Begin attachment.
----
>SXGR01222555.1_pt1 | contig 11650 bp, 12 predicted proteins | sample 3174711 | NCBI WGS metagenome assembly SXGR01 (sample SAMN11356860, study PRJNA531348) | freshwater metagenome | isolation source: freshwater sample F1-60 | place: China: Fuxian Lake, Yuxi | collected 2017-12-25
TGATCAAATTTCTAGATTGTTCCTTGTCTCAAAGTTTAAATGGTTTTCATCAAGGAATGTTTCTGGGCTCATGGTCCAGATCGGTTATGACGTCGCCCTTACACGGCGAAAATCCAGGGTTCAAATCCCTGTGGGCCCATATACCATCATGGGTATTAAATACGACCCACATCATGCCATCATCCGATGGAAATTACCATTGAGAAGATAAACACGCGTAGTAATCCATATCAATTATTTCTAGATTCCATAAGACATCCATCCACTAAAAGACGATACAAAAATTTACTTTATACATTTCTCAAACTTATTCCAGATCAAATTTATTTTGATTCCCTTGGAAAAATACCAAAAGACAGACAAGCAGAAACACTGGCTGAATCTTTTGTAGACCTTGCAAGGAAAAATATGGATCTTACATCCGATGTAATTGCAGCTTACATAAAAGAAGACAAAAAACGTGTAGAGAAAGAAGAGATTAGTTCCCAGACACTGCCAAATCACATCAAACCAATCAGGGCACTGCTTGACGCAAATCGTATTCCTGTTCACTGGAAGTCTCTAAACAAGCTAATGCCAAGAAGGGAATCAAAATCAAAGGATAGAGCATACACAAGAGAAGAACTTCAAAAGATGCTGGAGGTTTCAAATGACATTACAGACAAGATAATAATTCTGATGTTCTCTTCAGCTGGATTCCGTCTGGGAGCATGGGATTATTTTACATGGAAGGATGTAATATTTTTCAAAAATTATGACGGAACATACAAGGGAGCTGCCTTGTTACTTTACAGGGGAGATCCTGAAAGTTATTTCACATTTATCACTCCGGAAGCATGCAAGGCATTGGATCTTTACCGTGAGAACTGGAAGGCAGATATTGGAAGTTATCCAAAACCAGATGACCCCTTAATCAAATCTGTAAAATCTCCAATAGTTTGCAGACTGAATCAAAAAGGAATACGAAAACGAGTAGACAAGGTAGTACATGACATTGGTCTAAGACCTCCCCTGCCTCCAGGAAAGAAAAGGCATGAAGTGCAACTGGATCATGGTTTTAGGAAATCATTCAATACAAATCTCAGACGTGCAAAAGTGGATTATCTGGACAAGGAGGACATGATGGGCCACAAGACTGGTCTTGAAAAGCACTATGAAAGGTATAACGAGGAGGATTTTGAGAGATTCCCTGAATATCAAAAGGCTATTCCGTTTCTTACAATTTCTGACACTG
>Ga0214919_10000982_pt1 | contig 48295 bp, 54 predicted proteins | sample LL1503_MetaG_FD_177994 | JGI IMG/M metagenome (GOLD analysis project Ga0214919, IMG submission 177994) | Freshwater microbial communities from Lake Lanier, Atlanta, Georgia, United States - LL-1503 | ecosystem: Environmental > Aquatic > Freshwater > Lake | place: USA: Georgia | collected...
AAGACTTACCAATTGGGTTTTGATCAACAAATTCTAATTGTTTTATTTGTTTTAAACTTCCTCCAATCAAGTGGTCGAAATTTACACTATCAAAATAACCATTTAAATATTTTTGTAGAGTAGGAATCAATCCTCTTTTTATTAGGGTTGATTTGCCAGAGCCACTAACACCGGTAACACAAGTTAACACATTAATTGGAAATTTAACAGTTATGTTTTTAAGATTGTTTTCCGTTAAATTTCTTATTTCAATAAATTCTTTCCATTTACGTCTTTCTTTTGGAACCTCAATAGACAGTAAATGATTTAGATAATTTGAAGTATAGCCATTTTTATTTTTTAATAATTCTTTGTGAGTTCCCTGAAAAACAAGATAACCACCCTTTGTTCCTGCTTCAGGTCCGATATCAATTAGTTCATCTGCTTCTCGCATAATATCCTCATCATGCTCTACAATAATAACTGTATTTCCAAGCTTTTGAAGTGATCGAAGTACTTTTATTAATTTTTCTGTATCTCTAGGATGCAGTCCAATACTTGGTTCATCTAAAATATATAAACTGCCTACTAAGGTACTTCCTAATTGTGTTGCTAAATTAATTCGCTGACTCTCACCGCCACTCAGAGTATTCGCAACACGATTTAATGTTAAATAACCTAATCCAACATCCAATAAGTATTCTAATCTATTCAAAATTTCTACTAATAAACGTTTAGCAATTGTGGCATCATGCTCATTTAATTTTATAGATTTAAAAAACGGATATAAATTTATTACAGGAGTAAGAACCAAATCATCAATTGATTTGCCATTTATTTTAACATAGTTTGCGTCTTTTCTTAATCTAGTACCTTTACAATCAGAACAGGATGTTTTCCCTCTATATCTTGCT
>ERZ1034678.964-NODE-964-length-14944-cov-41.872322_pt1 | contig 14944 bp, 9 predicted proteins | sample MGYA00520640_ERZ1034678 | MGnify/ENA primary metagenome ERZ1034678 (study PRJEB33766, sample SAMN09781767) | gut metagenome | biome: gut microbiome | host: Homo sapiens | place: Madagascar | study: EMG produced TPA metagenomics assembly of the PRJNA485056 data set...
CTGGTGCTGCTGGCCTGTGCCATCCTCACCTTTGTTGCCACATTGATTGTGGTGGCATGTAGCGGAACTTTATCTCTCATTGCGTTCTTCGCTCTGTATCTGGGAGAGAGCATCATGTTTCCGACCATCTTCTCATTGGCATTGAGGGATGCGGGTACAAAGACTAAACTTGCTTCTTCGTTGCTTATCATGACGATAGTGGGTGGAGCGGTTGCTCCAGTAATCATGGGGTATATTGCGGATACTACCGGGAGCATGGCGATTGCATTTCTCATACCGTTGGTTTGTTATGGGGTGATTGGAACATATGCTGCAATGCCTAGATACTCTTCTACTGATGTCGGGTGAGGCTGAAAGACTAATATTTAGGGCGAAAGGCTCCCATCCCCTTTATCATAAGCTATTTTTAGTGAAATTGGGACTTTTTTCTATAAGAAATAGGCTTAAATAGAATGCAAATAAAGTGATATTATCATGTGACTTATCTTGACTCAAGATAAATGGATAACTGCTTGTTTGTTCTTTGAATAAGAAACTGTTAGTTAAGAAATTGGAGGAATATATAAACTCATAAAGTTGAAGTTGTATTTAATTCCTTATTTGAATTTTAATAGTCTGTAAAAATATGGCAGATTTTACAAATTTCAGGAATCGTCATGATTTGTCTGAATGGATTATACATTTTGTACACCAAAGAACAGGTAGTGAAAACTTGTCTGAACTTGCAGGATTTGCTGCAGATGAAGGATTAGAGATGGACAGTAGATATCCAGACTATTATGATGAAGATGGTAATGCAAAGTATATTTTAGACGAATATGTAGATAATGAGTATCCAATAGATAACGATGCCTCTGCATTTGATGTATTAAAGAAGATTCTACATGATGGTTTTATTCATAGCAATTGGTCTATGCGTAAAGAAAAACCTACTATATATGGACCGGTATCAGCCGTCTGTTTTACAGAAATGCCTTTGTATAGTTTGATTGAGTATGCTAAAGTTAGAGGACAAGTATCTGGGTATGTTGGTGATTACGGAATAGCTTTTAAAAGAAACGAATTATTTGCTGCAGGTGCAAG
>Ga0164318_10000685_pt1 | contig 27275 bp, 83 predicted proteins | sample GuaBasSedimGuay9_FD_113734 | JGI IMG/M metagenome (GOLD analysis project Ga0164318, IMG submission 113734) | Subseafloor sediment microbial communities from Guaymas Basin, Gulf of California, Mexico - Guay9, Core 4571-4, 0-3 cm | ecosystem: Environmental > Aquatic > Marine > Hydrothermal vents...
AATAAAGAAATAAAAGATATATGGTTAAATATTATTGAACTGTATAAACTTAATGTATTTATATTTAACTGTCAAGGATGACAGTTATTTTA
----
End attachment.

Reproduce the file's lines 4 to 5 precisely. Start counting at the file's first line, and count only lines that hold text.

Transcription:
AAGACTTACCAATTGGGTTTTGATCAACAAATTCTAATTGTTTTATTTGTTTTAAACTTCCTCCAATCAAGTGGTCGAAATTTACACTATCAAAATAACCATTTAAATATTTTTGTAGAGTAGGAATCAATCCTCTTTTTATTAGGGTTGATTTGCCAGAGCCACTAACACCGGTAACACAAGTTAACACATTAATTGGAAATTTAACAGTTATGTTTTTAAGATTGTTTTCCGTTAAATTTCTTATTTCAATAAATTCTTTCCATTTACGTCTTTCTTTTGGAACCTCAATAGACAGTAAATGATTTAGATAATTTGAAGTATAGCCATTTTTATTTTTTAATAATTCTTTGTGAGTTCCCTGAAAAACAAGATAACCACCCTTTGTTCCTGCTTCAGGTCCGATATCAATTAGTTCATCTGCTTCTCGCATAATATCCTCATCATGCTCTACAATAATAACTGTATTTCCAAGCTTTTGAAGTGATCGAAGTACTTTTATTAATTTTTCTGTATCTCTAGGATGCAGTCCAATACTTGGTTCATCTAAAATATATAAACTGCCTACTAAGGTACTTCCTAATTGTGTTGCTAAATTAATTCGCTGACTCTCACCGCCACTCAGAGTATTCGCAACACGATTTAATGTTAAATAACCTAATCCAACATCCAATAAGTATTCTAATCTATTCAAAATTTCTACTAATAAACGTTTAGCAATTGTGGCATCATGCTCATTTAATTTTATAGATTTAAAAAACGGATATAAATTTATTACAGGAGTAAGAACCAAATCATCAATTGATTTGCCATTTATTTTAACATAGTTTGCGTCTTTTCTTAATCTAGTACCTTTACAATCAGAACAGGATGTTTTCCCTCTATATCTTGCT
>ERZ1034678.964-NODE-964-length-14944-cov-41.872322_pt1 | contig 14944 bp, 9 predicted proteins | sample MGYA00520640_ERZ1034678 | MGnify/ENA primary metagenome ERZ1034678 (study PRJEB33766, sample SAMN09781767) | gut metagenome | biome: gut microbiome | host: Homo sapiens | place: Madagascar | study: EMG produced TPA metagenomics assembly of the PRJNA485056 data set...